After I related a modern story of Christian prophecy, a subscriber asked how often “similar situations lead to disaster,” whether this does not open the door to “deceit” and if I am saying that we should be ruled by “feelings rather than by rational content.”
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Good brother, you ask how often “similar situations” lead to disaster. Not often, I would think. For consider the “situation.” What we have here are two groups of church leaders in prayer about a common concern, all seeking God’s will and glory and asking for his guidance. God answered those prayers by providing direction. Part of that direction came through what I believe was a prophetic word to a praying elder. That word confirmed other guidance the praying preacher already was discerning — through wisdom, biblical principles, godly advice, circumstances and sanctified impressions. Why should we consider that dangerous, or likely to lead to “disaster”? Does our heavenly Father give his children stones instead of bread, or scorpions when they ask for fish?
So far as being deceived, what forms of guidance should we consider more reliable concerning a ministry move than this? No Scripture text tells us where to live and serve. Should we prefer secular wisdom and methods? Does God not guide us in practical matters of earthly life? Throughout Scripture, God invites us to seek his guidance and he promises to lead us. I do not think deism is a good option for believers!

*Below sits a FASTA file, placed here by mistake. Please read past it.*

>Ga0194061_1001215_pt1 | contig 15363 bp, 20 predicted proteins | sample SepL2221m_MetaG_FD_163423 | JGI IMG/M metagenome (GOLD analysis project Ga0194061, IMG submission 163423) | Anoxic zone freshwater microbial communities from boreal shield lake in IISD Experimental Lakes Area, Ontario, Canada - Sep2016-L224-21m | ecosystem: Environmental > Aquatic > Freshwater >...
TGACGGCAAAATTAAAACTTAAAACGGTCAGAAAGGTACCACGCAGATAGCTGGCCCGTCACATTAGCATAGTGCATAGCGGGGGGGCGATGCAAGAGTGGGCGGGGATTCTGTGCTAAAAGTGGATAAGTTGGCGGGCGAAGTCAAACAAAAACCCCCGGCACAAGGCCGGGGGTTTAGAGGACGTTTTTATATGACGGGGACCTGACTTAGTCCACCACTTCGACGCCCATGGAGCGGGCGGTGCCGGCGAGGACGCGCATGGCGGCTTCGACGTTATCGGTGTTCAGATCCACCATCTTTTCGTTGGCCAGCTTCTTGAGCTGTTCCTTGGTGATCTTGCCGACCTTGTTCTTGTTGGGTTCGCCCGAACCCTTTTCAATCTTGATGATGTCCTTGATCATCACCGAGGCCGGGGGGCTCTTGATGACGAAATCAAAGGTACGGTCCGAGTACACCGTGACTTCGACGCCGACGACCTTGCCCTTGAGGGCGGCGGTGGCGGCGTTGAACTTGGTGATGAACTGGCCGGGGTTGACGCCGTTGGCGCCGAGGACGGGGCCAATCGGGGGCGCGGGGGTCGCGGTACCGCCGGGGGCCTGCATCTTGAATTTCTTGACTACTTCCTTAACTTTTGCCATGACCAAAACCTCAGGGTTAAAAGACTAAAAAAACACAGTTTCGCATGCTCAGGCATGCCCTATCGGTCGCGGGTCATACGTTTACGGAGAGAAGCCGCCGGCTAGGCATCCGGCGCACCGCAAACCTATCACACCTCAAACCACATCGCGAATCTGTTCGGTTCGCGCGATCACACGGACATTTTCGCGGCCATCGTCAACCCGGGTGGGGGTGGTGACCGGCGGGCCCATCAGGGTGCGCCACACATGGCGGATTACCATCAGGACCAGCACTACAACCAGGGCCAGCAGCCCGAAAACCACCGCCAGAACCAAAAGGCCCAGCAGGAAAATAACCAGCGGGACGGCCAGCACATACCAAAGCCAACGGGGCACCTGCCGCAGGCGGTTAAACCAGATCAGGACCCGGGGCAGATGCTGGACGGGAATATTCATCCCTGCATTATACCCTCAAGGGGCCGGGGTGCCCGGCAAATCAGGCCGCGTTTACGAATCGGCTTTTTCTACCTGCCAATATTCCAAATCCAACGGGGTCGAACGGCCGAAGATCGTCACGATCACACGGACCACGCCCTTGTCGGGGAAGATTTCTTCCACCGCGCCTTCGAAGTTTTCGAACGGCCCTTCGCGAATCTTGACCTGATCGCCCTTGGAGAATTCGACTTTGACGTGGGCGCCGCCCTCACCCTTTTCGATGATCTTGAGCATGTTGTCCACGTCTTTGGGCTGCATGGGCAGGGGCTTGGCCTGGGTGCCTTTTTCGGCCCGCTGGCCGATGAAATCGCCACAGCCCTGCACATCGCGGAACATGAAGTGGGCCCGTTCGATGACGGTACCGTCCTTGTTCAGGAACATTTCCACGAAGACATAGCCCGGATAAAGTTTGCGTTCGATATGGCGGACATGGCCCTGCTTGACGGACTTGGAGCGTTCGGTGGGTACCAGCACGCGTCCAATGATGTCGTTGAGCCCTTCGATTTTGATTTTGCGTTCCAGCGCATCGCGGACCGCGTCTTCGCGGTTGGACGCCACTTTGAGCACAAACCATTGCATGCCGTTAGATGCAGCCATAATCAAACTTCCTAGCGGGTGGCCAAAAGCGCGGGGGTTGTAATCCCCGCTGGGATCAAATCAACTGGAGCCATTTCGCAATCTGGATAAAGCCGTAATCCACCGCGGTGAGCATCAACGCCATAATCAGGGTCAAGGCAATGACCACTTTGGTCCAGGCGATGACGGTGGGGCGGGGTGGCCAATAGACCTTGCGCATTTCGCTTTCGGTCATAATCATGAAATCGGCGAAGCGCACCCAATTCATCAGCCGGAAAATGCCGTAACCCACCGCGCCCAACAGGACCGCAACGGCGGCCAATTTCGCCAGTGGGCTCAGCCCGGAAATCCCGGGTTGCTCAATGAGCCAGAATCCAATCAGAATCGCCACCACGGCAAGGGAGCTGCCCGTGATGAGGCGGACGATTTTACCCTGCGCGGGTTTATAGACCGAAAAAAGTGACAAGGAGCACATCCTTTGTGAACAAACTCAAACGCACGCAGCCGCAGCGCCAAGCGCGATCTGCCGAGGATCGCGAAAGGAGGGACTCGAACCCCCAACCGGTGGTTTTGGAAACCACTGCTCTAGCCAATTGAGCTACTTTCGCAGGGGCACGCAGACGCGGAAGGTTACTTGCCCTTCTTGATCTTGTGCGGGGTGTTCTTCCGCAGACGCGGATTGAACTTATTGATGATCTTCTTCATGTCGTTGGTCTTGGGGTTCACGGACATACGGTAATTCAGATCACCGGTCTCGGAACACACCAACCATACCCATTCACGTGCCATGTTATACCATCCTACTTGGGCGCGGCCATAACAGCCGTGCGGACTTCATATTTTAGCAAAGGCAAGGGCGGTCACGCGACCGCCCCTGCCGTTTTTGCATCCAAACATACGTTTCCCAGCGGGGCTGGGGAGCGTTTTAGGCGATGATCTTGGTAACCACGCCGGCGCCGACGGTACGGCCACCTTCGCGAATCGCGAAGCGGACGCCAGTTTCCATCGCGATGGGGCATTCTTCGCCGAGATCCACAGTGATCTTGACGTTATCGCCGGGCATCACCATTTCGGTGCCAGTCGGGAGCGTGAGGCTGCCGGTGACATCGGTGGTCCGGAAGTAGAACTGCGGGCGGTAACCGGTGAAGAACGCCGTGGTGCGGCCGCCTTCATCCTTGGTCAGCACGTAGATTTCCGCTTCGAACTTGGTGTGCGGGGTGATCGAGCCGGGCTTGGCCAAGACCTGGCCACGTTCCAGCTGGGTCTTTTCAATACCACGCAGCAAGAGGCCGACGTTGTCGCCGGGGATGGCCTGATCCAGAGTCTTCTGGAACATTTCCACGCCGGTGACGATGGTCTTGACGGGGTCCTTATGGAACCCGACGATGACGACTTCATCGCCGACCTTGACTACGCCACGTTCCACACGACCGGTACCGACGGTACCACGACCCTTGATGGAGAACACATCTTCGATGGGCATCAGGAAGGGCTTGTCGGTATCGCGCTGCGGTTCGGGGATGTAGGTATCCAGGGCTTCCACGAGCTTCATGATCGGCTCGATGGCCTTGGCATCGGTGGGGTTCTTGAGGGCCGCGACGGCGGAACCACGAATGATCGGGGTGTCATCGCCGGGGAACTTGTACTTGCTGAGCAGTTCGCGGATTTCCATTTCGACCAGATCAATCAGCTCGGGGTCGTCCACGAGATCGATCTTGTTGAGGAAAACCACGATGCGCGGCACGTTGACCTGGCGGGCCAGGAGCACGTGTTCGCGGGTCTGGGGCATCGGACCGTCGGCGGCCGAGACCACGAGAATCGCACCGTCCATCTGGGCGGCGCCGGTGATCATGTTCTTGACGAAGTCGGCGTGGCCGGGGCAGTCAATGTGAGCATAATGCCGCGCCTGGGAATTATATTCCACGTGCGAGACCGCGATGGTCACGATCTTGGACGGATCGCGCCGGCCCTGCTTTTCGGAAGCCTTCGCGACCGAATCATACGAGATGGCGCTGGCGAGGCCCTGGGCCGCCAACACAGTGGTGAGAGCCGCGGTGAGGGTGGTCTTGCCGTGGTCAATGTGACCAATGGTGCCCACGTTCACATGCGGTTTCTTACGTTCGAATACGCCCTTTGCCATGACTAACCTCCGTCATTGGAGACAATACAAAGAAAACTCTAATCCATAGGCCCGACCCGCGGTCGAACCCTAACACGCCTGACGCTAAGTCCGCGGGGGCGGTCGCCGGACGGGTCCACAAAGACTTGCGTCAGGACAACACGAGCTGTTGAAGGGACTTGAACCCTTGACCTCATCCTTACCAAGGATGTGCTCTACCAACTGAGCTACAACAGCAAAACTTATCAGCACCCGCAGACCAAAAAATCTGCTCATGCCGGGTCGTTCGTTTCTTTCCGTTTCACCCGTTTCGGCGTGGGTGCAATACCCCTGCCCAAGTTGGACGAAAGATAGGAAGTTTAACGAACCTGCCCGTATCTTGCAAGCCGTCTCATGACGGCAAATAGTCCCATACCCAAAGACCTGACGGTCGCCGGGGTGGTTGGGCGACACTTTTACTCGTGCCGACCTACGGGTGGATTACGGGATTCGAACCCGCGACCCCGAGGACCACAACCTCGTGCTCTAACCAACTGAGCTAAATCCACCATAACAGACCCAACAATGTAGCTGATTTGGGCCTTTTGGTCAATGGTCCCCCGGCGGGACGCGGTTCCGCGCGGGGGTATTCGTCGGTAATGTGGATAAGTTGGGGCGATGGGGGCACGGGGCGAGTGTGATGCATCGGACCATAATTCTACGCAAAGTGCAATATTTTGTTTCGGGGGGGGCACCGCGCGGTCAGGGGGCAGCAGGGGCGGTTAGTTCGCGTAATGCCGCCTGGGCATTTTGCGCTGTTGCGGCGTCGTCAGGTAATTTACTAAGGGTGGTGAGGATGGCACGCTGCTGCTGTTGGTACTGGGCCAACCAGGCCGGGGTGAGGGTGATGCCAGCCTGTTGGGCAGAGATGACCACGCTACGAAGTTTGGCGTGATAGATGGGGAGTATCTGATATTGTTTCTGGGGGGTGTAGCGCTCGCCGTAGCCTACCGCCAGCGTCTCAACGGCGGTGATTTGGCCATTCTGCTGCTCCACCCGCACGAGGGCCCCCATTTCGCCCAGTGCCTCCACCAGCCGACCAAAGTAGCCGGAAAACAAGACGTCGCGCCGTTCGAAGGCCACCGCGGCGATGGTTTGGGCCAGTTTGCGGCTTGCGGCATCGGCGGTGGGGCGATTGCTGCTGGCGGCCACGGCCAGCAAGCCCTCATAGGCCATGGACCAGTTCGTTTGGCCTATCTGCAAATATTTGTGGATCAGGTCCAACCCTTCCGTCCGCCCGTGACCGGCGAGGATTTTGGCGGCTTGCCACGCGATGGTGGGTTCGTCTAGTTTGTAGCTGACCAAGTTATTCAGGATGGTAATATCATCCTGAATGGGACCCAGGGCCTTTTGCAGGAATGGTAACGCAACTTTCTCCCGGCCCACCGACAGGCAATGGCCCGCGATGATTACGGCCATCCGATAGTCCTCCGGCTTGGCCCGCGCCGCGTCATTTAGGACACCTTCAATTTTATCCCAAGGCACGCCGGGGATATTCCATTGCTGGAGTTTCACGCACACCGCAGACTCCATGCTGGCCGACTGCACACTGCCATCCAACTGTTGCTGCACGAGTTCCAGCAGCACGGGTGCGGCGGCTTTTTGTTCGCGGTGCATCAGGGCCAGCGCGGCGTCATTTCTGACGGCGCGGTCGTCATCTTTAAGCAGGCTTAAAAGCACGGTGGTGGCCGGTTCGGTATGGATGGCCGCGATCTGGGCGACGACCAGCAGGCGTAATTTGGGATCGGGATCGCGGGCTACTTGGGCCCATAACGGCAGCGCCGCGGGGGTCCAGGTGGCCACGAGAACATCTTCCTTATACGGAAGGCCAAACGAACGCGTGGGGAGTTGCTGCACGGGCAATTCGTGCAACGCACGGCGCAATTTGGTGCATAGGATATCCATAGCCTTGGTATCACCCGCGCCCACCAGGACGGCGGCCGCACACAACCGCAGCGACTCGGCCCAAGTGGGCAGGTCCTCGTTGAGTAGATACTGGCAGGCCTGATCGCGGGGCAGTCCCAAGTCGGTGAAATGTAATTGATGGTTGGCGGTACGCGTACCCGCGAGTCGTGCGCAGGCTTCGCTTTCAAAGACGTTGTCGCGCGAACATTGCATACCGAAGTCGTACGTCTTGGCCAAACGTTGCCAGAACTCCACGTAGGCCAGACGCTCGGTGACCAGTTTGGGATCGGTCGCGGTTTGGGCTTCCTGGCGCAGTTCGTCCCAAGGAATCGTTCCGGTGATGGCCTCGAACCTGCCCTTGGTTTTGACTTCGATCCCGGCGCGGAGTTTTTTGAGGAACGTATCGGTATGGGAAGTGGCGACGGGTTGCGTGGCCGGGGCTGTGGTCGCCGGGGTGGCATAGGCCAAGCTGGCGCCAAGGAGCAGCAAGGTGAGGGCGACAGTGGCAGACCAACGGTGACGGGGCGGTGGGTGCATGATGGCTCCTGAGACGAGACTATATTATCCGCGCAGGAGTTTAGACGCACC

This is not a matter of “feelings” — it involves a content-filled message directed to the intellect and expressed in words. Can we “prove” this came from God? Of course not, and neither could believers in the first century or any other. Do we have absolute certainty about our interpretation and application of such prophetic words? No, we are not infallible. Can we trust God’s faithfulness to lead when we ask in faith and seek his will and glory? Must we have scientific-type “proof” before stepping out in trust? Do we walk by faith, or by sight? Why are we so afraid of what we cannot understand? Why do we so fear what we cannot ourselves control?
As we leave this subject for the time being, I commend to us all these trustworthy, balancing, scriptural words from the Apostle Paul: “Do not quench the Spirit; do not despise prophetic utterances. But examine everything carefully; hold fast to that which is good; abstain from every form of evil” (1 Thes. 5:19-22).